Senate majority leader Harry Reid took a different tack than House Democratic whip Steny Hoyer, digging in on the claim that Americans can keep their existing health-care plans under Obamacare and blaming insurance companies for any canceled plans.
President Obama “didn’t say anything that was wrong. That’s true,” Reid said when asked whether Obama’s promises that Americans could keep their current health-care plans were misleading.
Describing what was happening to millions of Americans receiving cancellation notices, Reid said, “Insurance companies cancel plans. That’s what they do.”
Senator Joe Manchin of West Virginia took a different view. Manchin said he was surprised at how many people’s plans were being canceled and said the problem needed to be fixed.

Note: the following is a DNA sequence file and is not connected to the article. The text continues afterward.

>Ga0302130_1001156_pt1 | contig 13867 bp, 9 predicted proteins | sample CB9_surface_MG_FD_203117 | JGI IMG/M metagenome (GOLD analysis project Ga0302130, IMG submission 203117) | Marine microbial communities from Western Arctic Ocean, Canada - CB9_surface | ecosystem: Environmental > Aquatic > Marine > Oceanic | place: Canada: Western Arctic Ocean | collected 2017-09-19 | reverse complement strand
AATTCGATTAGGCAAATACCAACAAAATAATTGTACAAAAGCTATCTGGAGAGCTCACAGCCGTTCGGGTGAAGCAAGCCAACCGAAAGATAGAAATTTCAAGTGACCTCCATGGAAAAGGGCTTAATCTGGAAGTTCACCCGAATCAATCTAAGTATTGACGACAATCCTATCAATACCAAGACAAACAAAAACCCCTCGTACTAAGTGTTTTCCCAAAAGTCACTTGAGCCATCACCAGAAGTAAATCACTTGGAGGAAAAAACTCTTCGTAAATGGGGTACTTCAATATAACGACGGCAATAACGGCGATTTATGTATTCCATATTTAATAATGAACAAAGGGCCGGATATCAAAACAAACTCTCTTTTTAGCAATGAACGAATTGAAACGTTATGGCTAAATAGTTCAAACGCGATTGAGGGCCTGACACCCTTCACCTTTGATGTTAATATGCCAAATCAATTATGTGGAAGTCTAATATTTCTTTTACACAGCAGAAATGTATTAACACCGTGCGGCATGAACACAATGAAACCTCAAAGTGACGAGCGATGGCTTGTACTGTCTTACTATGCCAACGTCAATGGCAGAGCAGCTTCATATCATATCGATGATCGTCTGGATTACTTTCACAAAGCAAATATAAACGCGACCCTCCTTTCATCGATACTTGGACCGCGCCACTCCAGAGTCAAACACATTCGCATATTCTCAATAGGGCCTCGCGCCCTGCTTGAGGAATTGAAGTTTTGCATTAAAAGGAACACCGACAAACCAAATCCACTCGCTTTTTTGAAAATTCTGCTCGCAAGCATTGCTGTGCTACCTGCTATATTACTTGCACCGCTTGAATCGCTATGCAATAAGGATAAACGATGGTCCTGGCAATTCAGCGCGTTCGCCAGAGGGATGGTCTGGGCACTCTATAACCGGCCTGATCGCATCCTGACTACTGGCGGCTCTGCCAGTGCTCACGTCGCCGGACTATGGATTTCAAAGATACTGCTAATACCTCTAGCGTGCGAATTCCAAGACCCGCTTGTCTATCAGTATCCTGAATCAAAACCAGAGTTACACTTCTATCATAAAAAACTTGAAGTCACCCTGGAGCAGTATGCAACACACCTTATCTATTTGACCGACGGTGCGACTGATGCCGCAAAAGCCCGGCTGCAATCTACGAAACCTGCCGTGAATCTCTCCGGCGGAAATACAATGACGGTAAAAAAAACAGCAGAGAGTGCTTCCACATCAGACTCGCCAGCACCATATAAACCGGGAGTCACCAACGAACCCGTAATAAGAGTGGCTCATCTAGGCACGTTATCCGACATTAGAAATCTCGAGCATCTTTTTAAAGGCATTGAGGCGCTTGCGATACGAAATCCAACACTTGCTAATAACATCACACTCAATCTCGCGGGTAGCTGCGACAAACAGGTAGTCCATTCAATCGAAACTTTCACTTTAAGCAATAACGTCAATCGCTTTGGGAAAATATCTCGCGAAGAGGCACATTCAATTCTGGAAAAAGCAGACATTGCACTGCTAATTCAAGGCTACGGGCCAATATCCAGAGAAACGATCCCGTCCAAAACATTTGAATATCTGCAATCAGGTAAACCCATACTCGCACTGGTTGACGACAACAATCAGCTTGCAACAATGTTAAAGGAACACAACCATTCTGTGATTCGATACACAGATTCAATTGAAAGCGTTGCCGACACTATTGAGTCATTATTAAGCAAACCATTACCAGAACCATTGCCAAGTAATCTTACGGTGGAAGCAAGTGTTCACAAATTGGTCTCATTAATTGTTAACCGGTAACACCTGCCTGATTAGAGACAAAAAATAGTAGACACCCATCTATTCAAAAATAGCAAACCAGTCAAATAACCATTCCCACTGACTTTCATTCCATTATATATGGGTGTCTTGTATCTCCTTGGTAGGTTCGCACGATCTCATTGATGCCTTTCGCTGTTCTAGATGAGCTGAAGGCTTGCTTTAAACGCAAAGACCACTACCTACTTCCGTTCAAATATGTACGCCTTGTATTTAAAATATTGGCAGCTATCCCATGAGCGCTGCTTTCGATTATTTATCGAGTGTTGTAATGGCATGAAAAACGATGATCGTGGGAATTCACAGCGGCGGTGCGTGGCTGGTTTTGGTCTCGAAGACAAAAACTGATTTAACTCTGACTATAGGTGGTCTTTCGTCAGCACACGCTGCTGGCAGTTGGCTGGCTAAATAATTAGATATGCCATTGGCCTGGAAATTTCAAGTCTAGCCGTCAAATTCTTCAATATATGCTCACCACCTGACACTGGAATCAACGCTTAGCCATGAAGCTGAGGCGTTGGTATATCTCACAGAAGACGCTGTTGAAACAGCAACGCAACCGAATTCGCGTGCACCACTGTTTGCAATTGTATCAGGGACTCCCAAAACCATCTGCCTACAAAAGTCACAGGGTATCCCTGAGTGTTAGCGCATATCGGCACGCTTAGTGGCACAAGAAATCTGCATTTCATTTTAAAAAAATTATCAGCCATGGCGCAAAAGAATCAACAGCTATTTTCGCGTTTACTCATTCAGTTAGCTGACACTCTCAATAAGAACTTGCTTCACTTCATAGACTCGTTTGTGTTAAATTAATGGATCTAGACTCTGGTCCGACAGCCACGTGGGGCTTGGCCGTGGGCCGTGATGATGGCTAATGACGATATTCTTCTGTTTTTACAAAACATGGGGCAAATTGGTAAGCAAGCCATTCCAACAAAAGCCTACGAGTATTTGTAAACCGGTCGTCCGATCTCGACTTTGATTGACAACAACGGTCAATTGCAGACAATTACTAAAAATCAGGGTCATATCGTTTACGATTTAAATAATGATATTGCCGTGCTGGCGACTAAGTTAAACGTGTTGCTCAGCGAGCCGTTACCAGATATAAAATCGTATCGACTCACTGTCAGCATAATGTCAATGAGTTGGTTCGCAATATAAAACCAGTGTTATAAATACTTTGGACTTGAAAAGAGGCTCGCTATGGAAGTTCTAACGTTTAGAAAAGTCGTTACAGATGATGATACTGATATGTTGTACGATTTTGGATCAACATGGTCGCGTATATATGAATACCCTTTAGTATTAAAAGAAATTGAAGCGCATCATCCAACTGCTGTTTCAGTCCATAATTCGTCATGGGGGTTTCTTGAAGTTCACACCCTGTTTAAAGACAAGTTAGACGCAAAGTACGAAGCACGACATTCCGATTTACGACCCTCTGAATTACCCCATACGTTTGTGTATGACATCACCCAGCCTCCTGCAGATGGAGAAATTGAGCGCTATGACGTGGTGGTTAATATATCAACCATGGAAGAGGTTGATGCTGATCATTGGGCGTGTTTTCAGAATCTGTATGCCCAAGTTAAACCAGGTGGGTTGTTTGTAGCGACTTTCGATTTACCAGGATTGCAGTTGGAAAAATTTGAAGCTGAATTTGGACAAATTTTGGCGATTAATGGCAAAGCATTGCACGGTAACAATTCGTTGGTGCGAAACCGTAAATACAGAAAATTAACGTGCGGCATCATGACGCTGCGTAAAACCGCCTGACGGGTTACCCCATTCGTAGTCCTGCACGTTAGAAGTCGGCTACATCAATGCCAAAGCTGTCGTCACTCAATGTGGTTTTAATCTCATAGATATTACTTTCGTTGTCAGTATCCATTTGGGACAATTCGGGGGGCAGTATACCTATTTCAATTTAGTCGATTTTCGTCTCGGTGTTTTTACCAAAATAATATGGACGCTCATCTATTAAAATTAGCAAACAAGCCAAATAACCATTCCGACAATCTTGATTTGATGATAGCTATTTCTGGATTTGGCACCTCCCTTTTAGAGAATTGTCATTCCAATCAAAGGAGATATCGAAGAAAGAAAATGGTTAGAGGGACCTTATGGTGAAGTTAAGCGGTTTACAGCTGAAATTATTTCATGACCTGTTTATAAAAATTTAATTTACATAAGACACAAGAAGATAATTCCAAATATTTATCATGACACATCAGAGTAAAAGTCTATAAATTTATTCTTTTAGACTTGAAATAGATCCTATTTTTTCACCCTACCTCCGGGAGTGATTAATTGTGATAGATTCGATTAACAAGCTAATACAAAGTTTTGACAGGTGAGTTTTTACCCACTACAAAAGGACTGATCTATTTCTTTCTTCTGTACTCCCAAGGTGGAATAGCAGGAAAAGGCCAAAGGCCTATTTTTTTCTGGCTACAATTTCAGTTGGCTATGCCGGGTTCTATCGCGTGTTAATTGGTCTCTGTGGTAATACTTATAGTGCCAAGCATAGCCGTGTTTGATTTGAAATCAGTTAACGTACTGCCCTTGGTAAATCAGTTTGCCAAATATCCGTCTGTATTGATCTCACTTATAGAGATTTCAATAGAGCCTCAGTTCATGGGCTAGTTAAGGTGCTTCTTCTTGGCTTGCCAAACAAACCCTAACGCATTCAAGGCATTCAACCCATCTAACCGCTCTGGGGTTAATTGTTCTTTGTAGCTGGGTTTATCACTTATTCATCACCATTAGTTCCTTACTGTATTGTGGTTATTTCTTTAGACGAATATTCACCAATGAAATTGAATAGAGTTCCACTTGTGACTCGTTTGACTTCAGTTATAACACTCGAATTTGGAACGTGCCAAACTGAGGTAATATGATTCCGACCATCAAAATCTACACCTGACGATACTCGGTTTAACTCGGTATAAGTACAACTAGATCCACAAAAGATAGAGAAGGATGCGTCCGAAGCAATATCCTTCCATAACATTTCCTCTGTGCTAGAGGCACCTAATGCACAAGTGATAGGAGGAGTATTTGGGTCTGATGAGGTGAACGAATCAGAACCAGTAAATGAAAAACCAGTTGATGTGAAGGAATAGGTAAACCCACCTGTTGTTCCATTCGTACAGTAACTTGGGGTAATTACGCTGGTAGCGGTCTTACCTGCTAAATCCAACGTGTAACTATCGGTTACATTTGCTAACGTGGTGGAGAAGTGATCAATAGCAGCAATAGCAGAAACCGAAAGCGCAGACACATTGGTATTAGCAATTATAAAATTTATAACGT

When asked if Obama’s repeated promises were misleading, Manchin seemed to be grappling with the extent of the deception.
“It was pretty much a part of the whole talking points, forever. It was almost like, ‘Don’t worry! Don’t worry! Don’t worry!’ Well, people back in West Virginia are worried now, thinking, ‘Ok, you mean I can’t keep it? I gotta buy this?’ Or, ‘The policy I had didn’t meet certain criteria or certain standards, and now those certain standards are going to force me to buy?’” Manchin said, adding he’s working with Republican senator Johnny Isakson on a one-year delay to the individual mandate.
Meanwhile, Senator Max Baucus of Montana, one of the chief architects of the health-care law, essentially ducked questions about whether he knew millions of Americans would be kicked off their current health-care plans.
“I think the main focus should be, let’s fix it. After we get it fixed . . . we can start worrying about what went wrong,” Baucus said.